Obviously you want to avoid both of these situations. Remember, though, you can survive illiquidity, but rarely insolvency.

What are your experiences with illiquidity and insolvency? Please ask any questions about these differences or what to do if they arise in the comments section below.

Corporate Liquidations Suggest a Double-Dip Recession Might Still Hit

Every pundit and his brother has a prediction about whether or not we’re in for a double-dip recession.

If we’re to believe the government’s indicators and message, our economy is improving. But it’s not hard to manipulate statistics and present them in the best light. After all, part of a recovering economy is consumer confidence and a return to lending and spending.

Companies Keep Going Out of Business

However, based on GGG’s last three years’ client base the economy isn’t looking so up. That is, more of our clients than ever before required asset recovery, surrendered to bank demands, and have operating losses. Even those that turn around are taking longer than our standard experience.

Now, before you go questioning the quality of our turnaround abilities, it’s worth mentioning that for the majority of our history, workouts were 95% of our business model, with a fantastic 90% success rate based on our client’s – not our – goals.

In 2008 and 2009, however, various forms of asset recovery were 50% of our business. More companies out there are failing or have failed and that makes more business for which we just go in to clean up the mess and recover as much value as possible for whoever is getting paid out.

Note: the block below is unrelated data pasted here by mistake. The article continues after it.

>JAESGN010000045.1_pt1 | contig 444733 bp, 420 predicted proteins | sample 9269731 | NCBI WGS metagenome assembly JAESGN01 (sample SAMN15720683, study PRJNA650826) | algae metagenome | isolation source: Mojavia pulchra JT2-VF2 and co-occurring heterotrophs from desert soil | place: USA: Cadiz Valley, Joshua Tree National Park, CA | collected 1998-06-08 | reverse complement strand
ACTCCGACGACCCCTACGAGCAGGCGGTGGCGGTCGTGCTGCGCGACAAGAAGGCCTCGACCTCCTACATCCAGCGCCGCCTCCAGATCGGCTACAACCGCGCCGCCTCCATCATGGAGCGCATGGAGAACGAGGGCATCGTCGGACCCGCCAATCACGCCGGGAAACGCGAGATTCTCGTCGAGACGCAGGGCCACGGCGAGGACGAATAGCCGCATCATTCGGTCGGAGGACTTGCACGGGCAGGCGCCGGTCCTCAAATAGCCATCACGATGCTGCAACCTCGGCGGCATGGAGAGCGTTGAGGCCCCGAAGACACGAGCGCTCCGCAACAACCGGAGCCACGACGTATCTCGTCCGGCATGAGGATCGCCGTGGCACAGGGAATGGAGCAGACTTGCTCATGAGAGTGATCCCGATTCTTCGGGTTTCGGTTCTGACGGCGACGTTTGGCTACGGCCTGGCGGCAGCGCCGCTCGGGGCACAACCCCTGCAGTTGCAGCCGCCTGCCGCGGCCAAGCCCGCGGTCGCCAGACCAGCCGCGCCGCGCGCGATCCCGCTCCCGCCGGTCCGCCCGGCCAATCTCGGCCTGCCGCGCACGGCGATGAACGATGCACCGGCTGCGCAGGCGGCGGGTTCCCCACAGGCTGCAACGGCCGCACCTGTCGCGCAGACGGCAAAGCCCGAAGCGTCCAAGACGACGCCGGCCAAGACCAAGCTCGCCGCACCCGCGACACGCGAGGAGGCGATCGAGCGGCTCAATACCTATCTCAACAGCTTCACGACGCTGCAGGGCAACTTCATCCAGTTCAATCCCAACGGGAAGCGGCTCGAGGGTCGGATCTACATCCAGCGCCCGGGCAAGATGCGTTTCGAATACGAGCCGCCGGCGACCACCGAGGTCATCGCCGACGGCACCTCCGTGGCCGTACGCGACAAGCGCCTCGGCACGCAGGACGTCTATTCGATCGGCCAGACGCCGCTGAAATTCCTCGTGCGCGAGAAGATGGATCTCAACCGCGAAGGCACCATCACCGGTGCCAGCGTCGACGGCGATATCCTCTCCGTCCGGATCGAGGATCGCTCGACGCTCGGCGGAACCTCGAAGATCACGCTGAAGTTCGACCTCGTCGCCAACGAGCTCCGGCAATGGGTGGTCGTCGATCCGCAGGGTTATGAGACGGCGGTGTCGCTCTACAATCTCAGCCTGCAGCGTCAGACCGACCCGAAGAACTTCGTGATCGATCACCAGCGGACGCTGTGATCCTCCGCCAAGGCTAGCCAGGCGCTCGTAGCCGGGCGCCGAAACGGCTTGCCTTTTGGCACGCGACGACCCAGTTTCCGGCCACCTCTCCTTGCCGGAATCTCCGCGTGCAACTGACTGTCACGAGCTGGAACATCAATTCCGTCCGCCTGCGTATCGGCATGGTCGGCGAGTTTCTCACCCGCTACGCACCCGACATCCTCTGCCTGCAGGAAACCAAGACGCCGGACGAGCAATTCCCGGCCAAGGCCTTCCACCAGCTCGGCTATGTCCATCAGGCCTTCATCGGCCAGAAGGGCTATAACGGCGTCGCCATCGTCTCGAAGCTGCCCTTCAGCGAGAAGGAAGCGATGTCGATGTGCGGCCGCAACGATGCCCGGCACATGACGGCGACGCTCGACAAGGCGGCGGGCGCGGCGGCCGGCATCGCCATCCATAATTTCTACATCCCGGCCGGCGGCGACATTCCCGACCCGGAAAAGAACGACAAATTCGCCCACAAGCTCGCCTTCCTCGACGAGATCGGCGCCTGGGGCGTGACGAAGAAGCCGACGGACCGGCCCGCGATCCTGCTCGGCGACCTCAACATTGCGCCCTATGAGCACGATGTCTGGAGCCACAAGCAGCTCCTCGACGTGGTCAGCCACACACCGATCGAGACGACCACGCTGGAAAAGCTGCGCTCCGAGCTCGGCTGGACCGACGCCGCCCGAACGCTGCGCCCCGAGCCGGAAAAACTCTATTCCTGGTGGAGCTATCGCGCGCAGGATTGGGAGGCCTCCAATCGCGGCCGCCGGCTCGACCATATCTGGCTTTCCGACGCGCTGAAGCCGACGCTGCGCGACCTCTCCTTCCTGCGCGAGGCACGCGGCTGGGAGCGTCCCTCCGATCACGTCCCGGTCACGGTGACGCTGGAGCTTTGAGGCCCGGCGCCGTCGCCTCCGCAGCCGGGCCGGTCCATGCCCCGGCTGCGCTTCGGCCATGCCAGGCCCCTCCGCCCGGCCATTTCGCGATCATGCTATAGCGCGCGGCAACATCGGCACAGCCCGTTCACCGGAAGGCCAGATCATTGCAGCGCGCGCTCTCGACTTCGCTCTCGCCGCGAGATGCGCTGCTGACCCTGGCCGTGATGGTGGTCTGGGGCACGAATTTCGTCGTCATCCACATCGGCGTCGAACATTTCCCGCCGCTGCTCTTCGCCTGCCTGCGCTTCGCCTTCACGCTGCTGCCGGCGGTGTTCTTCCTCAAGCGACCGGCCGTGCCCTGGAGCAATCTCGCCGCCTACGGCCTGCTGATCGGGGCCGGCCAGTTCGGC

In my opinion, that just sucks. I love turnaround. I love creating value. I love saving jobs. Shooting the company and burying it -though we do that and do it well – are not the sign of a fun time or a healthy economy.

Will We Double-Dip the Chip?

At the end of 2010, we’re still seeing significant asset recovery situations – around 25%.

Sure, that’s better than the 50% of the two previous years, but it’s still high, and as far as I’m concerned, the number of failing businesses that are past the point of turnaround is a sign that we may not be able to avoid a double-dip recession.

Another indicator of this problem – and one with which I work intimately – is the number of companies failing because they can’t find refinancing after the FDIC takes over their failing bank.

The dip might not be deep or as jarring as the first, but history tells us that it will still postpone a decrease in unemployment and a return to a normalcy in lending.

What To Do

So my advice, both personally and corporately: stay liquid.

That’s how our successful clients stay successful and defy market trends at times like these.

Use that liquidity in an emergency, to wait for wonderful investment opportunities or to buy out competitors when they falter – you could get great deals at low multiples or for deeply discounted asset values.

Consider Fortune 100 companies. They’re keeping more cash on their balance sheets than ever before and buying businesses or repurchasing their own stock at traditionally lower prices.

Everyone else may be dipping but staying liquid could keep you floating.

Until next week, watch out for the alligators.*

*I’ll explain the alligators in an upcoming post so stay tuned . . .